If you experience this side effect but find that pseudoephedrine helps control your symptoms, you may wish to take it in the morning and skip the evening dose.

Mucus-Thinning Agents

Just as pseudoephedrine is the only available oral decongestant, there is just one mucus-thinning agent: guaifenesin. We don’t know exactly how it works, but guaifenesin takes thick mucus and makes it more watery, so it’s easier to clear from your nose and sinuses.

Guaifenesin is also referred to as an expectorant, because it helps people cough up and spit out thick secretions that may collect in the throat or chest. As long as you take the proper dosage, guaifenesin does not normally have side effects.

But there is one critical thing to remember: make sure you’re well hydrated when you take it. Your body must have enough water available to achieve the medication’s mucus-thinning benefit. It’s a good idea to drink an eight-ounce glass of water with each dose.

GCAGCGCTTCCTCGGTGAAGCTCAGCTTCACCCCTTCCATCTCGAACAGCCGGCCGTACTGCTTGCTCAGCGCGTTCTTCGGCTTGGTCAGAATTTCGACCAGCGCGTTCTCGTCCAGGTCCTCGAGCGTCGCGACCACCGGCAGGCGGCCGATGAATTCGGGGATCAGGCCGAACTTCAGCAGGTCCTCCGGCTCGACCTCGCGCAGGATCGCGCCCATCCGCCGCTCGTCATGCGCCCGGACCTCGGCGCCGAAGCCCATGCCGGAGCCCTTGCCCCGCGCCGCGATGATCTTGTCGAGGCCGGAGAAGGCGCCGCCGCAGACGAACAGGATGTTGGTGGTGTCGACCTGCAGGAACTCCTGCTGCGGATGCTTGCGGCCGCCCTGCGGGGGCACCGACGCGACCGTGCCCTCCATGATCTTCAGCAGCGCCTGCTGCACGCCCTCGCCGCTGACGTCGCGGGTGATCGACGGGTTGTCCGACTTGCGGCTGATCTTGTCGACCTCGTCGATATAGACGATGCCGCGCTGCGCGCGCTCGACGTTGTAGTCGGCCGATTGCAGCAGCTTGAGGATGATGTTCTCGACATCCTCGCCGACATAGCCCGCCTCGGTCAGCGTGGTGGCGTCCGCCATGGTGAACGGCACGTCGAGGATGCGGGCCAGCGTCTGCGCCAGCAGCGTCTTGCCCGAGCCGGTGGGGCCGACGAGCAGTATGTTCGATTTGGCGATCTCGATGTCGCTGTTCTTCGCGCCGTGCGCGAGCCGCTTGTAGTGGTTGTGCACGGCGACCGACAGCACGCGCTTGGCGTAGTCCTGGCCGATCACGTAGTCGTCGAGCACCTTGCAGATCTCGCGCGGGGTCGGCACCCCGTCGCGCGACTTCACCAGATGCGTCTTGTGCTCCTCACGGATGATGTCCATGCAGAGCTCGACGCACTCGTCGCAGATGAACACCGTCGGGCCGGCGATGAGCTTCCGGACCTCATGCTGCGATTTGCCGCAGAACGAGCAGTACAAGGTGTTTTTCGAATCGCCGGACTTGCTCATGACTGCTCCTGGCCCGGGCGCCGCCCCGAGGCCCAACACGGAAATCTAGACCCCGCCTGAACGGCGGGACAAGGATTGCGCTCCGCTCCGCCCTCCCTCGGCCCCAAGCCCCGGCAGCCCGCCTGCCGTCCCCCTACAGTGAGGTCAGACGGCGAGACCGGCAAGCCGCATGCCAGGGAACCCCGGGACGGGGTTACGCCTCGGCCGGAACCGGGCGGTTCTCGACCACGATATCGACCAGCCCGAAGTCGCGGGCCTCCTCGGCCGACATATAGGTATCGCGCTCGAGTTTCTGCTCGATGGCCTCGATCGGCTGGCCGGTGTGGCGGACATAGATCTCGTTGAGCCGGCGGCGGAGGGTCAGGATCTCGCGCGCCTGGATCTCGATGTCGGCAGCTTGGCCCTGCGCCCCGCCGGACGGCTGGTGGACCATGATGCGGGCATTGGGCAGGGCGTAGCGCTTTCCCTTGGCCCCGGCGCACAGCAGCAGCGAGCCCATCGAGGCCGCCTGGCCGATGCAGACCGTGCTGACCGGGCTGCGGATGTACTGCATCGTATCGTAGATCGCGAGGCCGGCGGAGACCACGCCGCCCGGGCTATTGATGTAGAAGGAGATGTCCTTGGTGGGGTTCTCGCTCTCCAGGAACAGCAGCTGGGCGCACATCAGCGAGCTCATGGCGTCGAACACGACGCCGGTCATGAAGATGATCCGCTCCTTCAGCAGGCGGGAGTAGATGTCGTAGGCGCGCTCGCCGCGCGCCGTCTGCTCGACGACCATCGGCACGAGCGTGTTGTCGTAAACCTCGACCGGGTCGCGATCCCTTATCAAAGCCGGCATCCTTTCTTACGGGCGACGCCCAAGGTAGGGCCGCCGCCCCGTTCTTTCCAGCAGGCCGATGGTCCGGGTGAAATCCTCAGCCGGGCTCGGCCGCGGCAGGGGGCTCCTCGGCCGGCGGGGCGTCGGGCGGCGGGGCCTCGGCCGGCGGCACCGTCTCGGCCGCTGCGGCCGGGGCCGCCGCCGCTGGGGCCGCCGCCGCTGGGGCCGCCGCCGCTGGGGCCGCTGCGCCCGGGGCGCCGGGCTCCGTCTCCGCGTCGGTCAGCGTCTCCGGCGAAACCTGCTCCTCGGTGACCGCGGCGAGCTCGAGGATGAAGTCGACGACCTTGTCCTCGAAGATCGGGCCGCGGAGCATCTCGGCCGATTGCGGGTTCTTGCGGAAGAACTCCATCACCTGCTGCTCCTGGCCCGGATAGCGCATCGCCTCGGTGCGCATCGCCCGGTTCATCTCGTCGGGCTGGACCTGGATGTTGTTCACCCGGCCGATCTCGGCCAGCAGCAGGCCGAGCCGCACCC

A general consensus exists among physicians that oral decongestants and mucus-thinning agents benefit many patients with sinusitis. By contrast, the role of antihistamines is more controversial.

Because antihistamines can dry out your nasal passages and thicken secretions, some doctors believe people with sinusitis should never take them. I don’t share this view.

I believe antihistamines do have a role for many people with sinusitis, particularly those whose infections seem to be related to allergies. And even if you don’t have a history of environmental allergies, a trial of antihistamines should be considered if pseudoephedrine and guaifenesin haven’t provided relief.

Antihistamines act by blocking the release of histamine, a chemical produced by the body in reaction to foreign substances known as allergens.